I've seen serious claims that "reversable computation" can be done with no energy input at all. What this doesn't cover, of course, is setting up the initial conditions, or extracting the results of the computation. One requirement is that at the end of the computation, the state of the system should be identical to the initial state.

I must admit that I don't understand either the utility, or the feasibility, of such a system. But there have been serious claims that computation does not, itself, require any energy at all.

OTOH, I don't see this experiment as any proof that all writing of a bit requires a minimal amount of energy. It shows that using THIS technology it requires THAT minimal amount of energy. This is a *far* different statement.

Re:Spirit (1)

Raenex (947668) | more than 2 years ago | (#39323739)

I must admit that I don't understand either the utility, or the feasibility, of such a system.

Wikipedia gives an answer [wikipedia.org] :

"Although in practice no nonstationary physical process can be exactly physically reversible or isentropic, there is no known limit to the closeness with which we can approach perfect reversibility, in systems that are sufficiently well-isolated from interactions with unknown external environments, when the laws of physics describing the system's evolution are precisely known.

Probably the largest motivation for the study of technologies aimed at actually implementing reversible computing is that they offer what is predicted to be the only potential way to improve the energy efficiency of computers beyond the fundamental von Neumann-Landauer limit [2] of kT ln(2) energy dissipated per irreversible bit operation.

[..]

Although achieving this goal presents a significant challenge for the design, manufacturing, and characterization of ultra-precise new physical mechanisms for computing, there is at present no fundamental reason to think that this goal cannot eventually be accomplished [..]"

Re:Spirit (1)

Shavano (2541114) | more than 2 years ago | (#39319341)

No kidding? You DO WORK and ENERGY IS RELEASED? Is anybody surprised to see that Landauer was right? Nobody?

What's surprising is that somebody bothered to verify a result that's obvious to everybody with a basic understanding of physics. If the claim weren't true, the machinery that they used to perform the experiment wouldn't have worked either.

Science publishing is not what it used to be.

Re:Spirit (1)

ultranova (717540) | more than 2 years ago | (#39326307)

What's surprising is that somebody bothered to verify a result that's obvious to everybody with a basic understanding of physics. If the claim weren't true, the machinery that they used to perform the experiment wouldn't have worked either.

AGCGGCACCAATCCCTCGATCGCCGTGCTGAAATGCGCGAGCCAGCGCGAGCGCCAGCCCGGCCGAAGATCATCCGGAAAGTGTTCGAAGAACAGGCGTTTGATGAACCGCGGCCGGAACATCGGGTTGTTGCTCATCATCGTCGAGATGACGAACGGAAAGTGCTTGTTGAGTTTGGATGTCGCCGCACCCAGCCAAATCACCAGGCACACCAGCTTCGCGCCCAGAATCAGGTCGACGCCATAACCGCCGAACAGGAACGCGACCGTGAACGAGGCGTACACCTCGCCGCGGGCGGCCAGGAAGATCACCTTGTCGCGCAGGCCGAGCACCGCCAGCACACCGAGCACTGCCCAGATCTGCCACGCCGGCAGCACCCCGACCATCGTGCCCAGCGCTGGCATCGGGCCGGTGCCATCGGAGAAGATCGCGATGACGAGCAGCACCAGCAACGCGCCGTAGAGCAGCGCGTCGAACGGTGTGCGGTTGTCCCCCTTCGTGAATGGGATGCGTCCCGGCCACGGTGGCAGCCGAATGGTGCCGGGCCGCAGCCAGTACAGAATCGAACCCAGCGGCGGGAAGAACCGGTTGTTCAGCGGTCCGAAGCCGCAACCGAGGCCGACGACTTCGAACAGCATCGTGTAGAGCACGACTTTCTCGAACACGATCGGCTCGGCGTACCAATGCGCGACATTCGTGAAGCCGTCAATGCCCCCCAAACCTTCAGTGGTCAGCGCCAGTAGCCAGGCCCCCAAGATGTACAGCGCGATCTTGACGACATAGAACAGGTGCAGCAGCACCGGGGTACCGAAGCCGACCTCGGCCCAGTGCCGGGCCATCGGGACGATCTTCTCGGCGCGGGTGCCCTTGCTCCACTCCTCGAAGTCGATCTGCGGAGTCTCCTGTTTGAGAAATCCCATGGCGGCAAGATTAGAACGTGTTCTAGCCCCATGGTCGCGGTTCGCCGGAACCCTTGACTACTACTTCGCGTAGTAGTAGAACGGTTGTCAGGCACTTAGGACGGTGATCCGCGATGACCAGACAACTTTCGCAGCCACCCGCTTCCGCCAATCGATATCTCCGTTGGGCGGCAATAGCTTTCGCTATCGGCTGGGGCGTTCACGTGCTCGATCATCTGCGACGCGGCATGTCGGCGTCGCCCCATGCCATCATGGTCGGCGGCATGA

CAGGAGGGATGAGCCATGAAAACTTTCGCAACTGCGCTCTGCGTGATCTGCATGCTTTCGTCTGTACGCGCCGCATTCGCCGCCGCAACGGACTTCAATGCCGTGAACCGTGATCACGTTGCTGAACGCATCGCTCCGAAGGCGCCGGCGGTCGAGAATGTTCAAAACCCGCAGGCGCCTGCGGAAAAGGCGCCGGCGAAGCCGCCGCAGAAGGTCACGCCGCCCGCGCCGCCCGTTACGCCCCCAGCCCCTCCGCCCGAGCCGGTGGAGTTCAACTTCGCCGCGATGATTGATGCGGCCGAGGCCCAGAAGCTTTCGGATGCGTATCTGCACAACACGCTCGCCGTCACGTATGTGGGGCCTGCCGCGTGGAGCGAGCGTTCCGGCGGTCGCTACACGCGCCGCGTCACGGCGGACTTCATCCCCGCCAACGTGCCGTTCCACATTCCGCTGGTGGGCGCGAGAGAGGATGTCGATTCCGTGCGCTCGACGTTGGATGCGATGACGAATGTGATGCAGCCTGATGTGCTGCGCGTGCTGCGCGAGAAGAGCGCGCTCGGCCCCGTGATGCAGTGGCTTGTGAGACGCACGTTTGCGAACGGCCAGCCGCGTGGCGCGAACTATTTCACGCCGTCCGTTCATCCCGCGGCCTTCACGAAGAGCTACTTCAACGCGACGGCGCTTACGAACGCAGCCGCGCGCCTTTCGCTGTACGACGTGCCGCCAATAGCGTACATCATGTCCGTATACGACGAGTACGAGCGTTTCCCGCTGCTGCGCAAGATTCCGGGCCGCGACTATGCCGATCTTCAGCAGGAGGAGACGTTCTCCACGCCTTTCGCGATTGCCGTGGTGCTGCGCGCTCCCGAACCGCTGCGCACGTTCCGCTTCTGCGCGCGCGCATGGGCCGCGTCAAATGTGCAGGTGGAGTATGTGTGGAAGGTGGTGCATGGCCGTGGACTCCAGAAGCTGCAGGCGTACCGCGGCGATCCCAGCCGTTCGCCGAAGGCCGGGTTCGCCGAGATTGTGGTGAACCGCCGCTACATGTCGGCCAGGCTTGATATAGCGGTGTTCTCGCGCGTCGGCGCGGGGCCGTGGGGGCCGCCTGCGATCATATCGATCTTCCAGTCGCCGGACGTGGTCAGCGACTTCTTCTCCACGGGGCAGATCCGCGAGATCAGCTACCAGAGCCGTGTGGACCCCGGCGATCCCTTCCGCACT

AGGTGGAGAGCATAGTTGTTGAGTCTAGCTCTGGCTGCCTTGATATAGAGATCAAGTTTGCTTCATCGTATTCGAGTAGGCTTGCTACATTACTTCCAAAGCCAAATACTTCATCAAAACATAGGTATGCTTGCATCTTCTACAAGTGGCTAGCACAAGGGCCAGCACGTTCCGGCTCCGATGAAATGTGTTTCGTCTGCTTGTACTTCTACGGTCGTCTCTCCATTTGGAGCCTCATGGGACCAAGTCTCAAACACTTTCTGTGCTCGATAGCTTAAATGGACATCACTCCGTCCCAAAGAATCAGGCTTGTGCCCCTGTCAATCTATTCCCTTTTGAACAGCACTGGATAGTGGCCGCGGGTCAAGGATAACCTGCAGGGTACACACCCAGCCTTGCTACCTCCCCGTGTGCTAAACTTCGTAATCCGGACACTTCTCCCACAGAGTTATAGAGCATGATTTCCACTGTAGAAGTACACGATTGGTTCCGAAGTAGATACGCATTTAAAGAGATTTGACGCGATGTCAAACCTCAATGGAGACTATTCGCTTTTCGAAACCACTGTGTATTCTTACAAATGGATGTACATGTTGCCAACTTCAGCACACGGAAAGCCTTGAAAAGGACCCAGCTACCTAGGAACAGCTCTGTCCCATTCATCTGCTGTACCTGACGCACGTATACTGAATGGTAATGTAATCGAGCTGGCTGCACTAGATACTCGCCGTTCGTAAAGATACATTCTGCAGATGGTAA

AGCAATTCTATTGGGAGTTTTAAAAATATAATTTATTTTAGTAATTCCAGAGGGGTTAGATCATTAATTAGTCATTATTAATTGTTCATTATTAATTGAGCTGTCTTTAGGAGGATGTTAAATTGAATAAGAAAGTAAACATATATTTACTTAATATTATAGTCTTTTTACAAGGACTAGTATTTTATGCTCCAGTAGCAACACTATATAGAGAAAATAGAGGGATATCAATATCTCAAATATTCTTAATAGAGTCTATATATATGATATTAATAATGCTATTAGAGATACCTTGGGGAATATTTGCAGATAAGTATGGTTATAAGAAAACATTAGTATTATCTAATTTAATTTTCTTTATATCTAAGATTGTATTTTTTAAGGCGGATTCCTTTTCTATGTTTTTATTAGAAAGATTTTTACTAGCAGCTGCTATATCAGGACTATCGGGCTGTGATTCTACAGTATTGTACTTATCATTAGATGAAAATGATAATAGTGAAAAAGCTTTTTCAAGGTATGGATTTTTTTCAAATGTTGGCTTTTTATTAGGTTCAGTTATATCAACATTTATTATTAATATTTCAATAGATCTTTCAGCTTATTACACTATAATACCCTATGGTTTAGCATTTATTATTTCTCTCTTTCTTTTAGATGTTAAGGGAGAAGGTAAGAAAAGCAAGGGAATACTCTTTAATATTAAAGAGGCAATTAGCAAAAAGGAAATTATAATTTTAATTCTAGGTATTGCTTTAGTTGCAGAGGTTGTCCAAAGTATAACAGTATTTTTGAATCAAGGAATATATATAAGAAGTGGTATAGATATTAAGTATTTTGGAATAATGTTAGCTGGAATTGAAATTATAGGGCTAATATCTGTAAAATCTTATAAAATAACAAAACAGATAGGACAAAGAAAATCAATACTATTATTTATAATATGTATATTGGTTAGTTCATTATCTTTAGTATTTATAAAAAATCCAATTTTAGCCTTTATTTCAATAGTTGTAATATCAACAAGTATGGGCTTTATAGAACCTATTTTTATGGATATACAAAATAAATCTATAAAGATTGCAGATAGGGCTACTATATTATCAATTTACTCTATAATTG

Science publishing is not what it used to be.

You are absolutely right. And that's why we have modern technology and, in fact, physics themselves: because people began verifying obvious "facts".

Re:Spirit (4, Insightful)

jpate (1356395) | more than 2 years ago | (#39317857)

Landauer's claim was about the relationship between entropy as used in information theory and entropy as used in thermodynamics: specifically, that entropy in information theory is identical to the entropy in thermodynamics. The scientists used this set-up so they could measure a change of exactly one bit (the information-theoretic conception of entropy) while controlling outside heat influences (the thermodynamics conception of entropy), and see if the change in information corresponded to the change in heat as predicted by thermodynamics and information theory.

Without precisely controlling the change in information and precisely measuring the change in heat, the result is much less clear. That's why they used this methodology and equipment. Moreover, as this is empirical evidence for a very general identity between heat and information, the result will hold for computer memory as well.

Re:Spirit (1)

neonKow (1239288) | more than 2 years ago | (#39317893)

In that case, I could have used a mechanical switch to represent 0 and 1 and told you that heat was dissapated. There needs to be a little more to draw a parallel between a random experiment and computer memory.

Re:Spirit (1)

jpate (1356395) | more than 2 years ago | (#39317949)

Computer memory is a bunch of mechanical switches. The point is that they have a lot of sources of heat aside from reductions in the information content of the physical system. The researchers built a switch that was as efficient as possible so the vast majority of heat dissipation could be attributed to changes in the information content of the switch. Real computer memory will have heat dissipation due to changes in information content along with heat dissipation from such things as moving read/write heads.